Feb 16, 2018

Amyloid toxicity in Alzheimer's disease

Reviews in the Neurosciences
Allison B ReissLora J Kasselman


A major feature of Alzheimer's disease (AD) pathology is the plaque composed of aggregated amyloid-β (Aβ) peptide. Although these plaques may have harmful properties, there is much evidence to implicate soluble oligomeric Aβ as the primary noxious form. Aβ oligomers can be generated both extracellularly and intracellularly. Aβ is toxic to neurons in a myriad of ways. It can cause pore formation resulting in the leakage of ions, disruption of cellular calcium balance, and loss of membrane potential. It can promote apoptosis, cause synaptic loss, and disrupt the cytoskeleton. Current treatments for AD are limited and palliative. Much research and effort is being devoted to reducing Aβ production as an approach to slowing or preventing the development of AD. Aβ formation results from the amyloidogenic cleavage of human amyloid precursor protein (APP). Reconfiguring this process to disfavor amyloid generation might be possible through the reduction of APP or inhibition of enzymes that convert the precursor protein to amyloid.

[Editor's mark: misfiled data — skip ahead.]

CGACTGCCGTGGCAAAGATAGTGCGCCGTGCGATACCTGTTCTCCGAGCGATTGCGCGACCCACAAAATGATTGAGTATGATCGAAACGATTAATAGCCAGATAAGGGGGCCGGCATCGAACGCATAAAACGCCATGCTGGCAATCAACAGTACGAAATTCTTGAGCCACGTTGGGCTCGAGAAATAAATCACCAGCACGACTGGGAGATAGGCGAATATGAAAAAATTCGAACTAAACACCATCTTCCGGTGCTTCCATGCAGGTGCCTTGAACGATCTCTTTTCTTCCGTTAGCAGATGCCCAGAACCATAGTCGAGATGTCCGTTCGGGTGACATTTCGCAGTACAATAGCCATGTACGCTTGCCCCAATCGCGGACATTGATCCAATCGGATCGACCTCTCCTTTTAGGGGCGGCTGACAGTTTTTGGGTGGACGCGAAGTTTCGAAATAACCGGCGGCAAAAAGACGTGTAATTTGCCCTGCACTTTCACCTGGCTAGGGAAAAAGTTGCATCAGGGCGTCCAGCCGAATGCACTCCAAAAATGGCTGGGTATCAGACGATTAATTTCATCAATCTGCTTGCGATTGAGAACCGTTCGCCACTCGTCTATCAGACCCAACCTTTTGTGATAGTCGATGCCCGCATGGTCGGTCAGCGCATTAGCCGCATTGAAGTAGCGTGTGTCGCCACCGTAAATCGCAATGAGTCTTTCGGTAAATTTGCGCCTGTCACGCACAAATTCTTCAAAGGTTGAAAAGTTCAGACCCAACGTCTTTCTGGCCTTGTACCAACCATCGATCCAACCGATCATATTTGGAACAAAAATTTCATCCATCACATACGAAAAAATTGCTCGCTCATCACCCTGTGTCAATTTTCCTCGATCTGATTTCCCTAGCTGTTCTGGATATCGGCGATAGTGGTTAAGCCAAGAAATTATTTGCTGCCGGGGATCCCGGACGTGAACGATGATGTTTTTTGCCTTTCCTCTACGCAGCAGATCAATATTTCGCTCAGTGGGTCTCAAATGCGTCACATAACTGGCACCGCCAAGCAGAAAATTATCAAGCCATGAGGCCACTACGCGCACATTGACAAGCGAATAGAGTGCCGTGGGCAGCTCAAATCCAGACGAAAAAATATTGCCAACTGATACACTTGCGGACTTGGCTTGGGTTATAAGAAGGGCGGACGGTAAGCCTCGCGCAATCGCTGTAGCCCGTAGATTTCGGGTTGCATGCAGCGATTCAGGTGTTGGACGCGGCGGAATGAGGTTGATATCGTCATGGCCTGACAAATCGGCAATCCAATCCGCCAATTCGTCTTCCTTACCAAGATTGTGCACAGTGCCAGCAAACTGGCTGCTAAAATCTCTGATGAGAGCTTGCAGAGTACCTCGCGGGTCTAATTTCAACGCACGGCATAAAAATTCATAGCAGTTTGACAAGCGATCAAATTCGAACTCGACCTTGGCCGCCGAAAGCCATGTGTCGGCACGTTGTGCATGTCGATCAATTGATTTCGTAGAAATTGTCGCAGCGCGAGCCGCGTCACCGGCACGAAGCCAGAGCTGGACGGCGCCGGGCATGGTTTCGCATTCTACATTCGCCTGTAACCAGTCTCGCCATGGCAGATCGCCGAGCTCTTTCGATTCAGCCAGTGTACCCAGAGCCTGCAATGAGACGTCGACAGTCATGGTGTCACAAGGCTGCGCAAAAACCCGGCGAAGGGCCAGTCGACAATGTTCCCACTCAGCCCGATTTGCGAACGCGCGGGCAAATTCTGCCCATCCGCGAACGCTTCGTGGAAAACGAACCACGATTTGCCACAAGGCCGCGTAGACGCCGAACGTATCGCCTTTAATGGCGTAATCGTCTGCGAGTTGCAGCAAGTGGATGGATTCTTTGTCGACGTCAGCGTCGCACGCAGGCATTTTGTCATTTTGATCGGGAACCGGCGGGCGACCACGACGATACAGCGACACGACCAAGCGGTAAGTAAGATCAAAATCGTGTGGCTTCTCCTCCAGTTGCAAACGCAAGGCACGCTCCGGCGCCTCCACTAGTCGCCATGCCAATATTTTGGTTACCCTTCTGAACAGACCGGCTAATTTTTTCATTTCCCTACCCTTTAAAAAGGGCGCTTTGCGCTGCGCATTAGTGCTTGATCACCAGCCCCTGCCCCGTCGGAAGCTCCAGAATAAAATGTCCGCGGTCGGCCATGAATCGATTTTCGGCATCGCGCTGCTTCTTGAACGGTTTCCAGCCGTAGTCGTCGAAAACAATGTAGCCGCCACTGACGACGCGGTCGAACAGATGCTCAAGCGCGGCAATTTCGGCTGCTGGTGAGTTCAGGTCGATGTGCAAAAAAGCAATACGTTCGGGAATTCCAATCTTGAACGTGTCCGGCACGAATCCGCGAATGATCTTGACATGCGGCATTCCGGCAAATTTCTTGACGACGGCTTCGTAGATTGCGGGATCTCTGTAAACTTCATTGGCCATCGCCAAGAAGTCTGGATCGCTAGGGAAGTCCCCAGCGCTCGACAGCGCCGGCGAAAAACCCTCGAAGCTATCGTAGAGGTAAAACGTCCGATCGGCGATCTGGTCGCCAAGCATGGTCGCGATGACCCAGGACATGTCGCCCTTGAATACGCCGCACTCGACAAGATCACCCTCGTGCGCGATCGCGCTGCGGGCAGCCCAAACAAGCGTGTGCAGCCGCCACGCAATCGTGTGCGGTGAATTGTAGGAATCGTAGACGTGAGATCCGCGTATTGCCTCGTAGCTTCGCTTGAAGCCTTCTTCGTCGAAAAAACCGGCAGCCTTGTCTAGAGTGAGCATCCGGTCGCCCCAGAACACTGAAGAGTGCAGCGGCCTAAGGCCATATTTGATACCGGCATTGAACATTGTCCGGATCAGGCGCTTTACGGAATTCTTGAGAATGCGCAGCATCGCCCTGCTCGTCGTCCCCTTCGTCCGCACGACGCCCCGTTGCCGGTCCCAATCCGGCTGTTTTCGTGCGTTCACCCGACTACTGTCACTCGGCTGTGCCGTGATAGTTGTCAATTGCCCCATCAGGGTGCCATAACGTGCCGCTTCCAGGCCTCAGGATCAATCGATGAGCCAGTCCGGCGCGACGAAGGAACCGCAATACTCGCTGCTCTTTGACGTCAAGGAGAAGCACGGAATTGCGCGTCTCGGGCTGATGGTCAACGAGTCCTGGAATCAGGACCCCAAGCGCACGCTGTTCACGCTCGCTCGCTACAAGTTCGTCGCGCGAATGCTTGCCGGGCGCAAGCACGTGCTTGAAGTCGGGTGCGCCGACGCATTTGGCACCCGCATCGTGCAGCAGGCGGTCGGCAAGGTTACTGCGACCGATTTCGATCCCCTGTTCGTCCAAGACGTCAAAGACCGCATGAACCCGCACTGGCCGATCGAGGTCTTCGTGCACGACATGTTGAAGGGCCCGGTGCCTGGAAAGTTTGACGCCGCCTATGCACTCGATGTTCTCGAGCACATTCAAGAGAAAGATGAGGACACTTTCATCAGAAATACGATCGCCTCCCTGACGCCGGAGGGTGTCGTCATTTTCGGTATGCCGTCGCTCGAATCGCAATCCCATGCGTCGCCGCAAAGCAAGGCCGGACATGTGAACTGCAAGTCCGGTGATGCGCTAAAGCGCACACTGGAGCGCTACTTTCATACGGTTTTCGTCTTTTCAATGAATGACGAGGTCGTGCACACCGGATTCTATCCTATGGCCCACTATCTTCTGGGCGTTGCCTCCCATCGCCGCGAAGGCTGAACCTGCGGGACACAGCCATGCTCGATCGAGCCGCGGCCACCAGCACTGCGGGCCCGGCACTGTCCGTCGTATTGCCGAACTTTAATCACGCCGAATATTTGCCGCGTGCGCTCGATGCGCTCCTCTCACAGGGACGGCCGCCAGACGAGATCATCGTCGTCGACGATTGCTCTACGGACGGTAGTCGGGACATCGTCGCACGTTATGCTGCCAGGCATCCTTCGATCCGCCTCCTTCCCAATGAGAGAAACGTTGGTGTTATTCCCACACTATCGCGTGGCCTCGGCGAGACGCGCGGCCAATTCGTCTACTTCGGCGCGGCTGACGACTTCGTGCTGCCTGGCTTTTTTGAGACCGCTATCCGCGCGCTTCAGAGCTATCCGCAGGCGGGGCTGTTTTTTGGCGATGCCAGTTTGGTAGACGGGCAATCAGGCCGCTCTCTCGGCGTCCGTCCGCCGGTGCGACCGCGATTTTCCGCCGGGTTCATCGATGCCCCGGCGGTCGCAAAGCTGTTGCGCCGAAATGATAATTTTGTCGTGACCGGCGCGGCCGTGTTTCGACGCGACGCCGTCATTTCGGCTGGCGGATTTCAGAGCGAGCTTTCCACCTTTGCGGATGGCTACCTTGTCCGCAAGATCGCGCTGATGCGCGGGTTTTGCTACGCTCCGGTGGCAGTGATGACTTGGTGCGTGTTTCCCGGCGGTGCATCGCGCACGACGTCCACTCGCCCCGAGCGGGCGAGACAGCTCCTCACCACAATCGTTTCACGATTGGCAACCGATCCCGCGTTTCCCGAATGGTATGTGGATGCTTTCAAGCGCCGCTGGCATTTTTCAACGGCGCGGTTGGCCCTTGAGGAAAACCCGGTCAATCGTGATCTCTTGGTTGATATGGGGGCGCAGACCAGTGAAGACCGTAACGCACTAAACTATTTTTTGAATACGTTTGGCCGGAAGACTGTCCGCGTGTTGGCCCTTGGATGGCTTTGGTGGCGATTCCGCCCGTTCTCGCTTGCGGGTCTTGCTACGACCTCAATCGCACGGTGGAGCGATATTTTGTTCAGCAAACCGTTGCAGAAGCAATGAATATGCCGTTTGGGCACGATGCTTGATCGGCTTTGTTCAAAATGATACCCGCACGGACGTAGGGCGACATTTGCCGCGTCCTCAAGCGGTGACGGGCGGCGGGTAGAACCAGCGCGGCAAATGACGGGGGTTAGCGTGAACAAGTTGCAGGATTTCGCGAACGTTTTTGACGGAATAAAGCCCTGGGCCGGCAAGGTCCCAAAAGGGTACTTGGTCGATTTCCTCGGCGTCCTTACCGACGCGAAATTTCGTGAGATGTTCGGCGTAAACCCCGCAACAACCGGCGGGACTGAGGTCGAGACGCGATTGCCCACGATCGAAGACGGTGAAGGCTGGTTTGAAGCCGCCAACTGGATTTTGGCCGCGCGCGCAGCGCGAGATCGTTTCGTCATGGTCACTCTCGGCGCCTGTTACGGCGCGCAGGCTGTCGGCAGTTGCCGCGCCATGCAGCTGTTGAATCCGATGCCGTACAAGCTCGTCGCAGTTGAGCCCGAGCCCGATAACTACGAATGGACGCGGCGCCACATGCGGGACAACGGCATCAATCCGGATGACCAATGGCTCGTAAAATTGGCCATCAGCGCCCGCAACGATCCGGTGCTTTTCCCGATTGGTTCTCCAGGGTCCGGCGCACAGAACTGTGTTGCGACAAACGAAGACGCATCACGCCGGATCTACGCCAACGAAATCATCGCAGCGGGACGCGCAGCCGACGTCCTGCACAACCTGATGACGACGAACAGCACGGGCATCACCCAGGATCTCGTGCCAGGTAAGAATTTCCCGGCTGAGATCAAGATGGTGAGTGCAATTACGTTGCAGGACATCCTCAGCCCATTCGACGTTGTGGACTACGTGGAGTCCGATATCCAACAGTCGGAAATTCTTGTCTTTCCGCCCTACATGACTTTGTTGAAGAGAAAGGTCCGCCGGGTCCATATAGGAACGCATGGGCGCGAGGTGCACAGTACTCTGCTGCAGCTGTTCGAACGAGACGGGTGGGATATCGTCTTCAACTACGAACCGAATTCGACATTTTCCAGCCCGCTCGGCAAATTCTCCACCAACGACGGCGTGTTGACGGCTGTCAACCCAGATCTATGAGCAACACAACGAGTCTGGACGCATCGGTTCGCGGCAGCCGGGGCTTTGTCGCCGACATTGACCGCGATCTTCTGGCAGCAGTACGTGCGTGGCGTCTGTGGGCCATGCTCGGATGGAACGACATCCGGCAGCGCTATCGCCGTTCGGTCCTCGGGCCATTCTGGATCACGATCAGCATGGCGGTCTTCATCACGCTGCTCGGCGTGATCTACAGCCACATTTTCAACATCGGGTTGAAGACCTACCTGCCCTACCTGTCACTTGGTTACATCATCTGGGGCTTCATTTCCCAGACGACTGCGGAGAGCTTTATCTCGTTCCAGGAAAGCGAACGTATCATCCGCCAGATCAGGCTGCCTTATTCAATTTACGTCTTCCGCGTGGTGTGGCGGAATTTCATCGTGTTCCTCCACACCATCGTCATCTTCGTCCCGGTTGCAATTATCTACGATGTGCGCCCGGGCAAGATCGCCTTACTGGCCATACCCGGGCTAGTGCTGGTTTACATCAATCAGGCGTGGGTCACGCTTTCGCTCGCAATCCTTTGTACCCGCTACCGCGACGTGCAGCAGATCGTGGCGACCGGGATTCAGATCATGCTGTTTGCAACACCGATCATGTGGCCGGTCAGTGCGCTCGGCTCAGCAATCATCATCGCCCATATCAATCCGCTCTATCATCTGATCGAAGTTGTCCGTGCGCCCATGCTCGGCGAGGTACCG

Mentioned in this Paper

Familial Alzheimer Disease (FAD)
Calcium [EPC]
APP protein, human
Enzymes, antithrombotic

Related Feeds

Alzheimer's Disease: APP

Amyloid precursor protein proteolysis is critical for the development of Alzheimer's disease, a neurodegenerative disease associated with accumulation of amyloid plaques. Here is the latest research.

Alzheimer's Disease: Abeta

Alzheimer's disease (AD) is a chronic neurodegenerative disease associated with accumulation of amyloid plaques, which are comprised of amyloid beta. Here is the latest research in this field.


Apoptosis is a specific process that leads to programmed cell death through the activation of an evolutionary conserved intracellular pathway leading to pathognomic cellular changes distinct from cellular necrosis